Valley activist becomes an American citizen

140 people can now call themselves Americans after a naturalization ceremony at Trevor Browne High School and you may actually recognize one our newest citizens. She's an Arizona activist who was once called one of the most influential people in the

- After living in the United States for 17 years, Dulce Matuz, along with more than 100 others, are all becoming citizens.

"I'm 32-years-old and this is going to be the first years I'm going to get to vote and I'm very excited about that," she said.

That privilege comes after years of living undocumented. When Dulce was 15, she followed her mother from Hermosillo, Mexico to Arizona. The plan was to leave once Dulce's mom earned enough money, but after excelling academically at Carl Hayden High School, she decided to stay and go to ASU.

"I got an engineering degree and I thought that being bilingual and being an engineer, I should be able to earn a job and every time I asked, they told me it was impossible," she said. "I had a choice. I had to decide between self-deporting and work as an engineer in any other country or stay and fight for the Dream Act."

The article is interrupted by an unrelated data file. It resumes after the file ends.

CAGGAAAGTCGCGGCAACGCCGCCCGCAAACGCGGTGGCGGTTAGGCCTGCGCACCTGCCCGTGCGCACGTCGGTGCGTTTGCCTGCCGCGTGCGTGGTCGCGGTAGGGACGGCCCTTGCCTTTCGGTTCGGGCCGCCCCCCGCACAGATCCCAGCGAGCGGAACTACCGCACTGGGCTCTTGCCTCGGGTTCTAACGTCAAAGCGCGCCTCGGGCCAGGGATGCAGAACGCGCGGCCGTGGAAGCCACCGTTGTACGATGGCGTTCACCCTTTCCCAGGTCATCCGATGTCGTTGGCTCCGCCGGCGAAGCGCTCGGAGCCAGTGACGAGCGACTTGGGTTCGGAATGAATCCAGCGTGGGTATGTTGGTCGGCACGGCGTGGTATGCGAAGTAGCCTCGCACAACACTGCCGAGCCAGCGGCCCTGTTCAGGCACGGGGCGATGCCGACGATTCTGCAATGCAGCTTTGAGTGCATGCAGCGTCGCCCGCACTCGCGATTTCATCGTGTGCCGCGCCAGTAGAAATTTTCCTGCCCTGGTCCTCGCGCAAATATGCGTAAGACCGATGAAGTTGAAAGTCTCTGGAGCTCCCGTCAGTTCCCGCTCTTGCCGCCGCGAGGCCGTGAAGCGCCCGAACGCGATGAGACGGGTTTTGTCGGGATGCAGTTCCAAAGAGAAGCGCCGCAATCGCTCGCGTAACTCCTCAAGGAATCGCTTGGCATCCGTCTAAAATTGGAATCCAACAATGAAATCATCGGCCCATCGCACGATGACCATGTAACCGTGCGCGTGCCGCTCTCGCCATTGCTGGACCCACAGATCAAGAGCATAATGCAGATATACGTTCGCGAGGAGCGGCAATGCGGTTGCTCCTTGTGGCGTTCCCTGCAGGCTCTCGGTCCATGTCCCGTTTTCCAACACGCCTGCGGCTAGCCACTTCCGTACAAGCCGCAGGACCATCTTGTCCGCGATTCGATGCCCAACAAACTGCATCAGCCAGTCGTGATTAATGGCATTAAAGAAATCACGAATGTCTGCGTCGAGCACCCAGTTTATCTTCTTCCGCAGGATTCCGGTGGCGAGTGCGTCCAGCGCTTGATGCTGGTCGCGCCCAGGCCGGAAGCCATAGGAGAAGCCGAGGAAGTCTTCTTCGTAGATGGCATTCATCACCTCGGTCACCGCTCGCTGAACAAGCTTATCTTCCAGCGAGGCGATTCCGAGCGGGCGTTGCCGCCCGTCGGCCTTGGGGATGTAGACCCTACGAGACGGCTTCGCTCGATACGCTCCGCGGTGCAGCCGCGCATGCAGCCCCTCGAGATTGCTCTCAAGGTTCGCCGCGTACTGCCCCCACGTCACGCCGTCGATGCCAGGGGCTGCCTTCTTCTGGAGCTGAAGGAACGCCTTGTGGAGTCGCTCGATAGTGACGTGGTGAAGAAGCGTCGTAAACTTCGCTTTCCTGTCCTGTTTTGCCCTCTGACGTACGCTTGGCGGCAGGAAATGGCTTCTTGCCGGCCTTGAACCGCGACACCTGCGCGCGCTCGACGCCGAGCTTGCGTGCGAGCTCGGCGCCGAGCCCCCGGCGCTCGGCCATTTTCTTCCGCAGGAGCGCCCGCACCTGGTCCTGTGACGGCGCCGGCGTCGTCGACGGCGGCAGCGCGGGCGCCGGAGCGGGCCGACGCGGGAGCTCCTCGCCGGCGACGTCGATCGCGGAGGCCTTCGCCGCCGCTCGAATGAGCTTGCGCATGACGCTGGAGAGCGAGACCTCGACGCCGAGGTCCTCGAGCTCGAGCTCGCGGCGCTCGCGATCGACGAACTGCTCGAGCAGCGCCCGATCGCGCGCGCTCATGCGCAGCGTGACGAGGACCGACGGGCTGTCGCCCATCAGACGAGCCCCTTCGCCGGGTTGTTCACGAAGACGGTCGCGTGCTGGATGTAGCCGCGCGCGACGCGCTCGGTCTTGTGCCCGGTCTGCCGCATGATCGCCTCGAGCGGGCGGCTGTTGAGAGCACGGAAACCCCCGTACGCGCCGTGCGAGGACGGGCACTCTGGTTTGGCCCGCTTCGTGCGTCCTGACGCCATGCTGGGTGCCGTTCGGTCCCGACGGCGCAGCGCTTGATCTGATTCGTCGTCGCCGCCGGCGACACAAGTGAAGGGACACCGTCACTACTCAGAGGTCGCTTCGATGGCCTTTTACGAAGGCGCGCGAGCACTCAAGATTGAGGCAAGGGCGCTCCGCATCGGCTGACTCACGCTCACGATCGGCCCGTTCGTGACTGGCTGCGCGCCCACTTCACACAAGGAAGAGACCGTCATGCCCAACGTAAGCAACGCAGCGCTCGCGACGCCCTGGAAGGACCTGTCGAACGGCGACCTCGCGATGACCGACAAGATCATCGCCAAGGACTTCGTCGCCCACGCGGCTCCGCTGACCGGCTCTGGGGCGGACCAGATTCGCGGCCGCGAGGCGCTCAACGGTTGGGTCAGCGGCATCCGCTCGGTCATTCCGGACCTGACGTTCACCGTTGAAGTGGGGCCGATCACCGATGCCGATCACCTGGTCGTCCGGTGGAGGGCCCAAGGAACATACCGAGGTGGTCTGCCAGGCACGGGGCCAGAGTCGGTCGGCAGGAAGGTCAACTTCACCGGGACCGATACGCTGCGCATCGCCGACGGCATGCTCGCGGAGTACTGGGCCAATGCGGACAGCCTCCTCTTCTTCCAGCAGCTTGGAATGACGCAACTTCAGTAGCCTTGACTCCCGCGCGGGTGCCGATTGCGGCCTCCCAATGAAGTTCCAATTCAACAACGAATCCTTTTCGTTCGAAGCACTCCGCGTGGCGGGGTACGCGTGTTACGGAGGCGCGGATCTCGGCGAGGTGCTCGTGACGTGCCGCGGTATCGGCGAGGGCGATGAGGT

Dulce picked the latter, became co-founder of the Arizona Dream Act Coalition and has fought publicly for the rights she believes young immigrants deserve, like in-state tuition and a driver's license.

After all of the national recognition, including her place as one of Time Magazine's most influential people in 2012, Dulce is a new American citizen with a message that she hopes will resonate.

"I know there's 417,000 unregistered Latino voters here in Arizona and I want to challenge them to register to vote by the deadline of October 10th," she said. "I'm going to register today and I hope they follow my example." 


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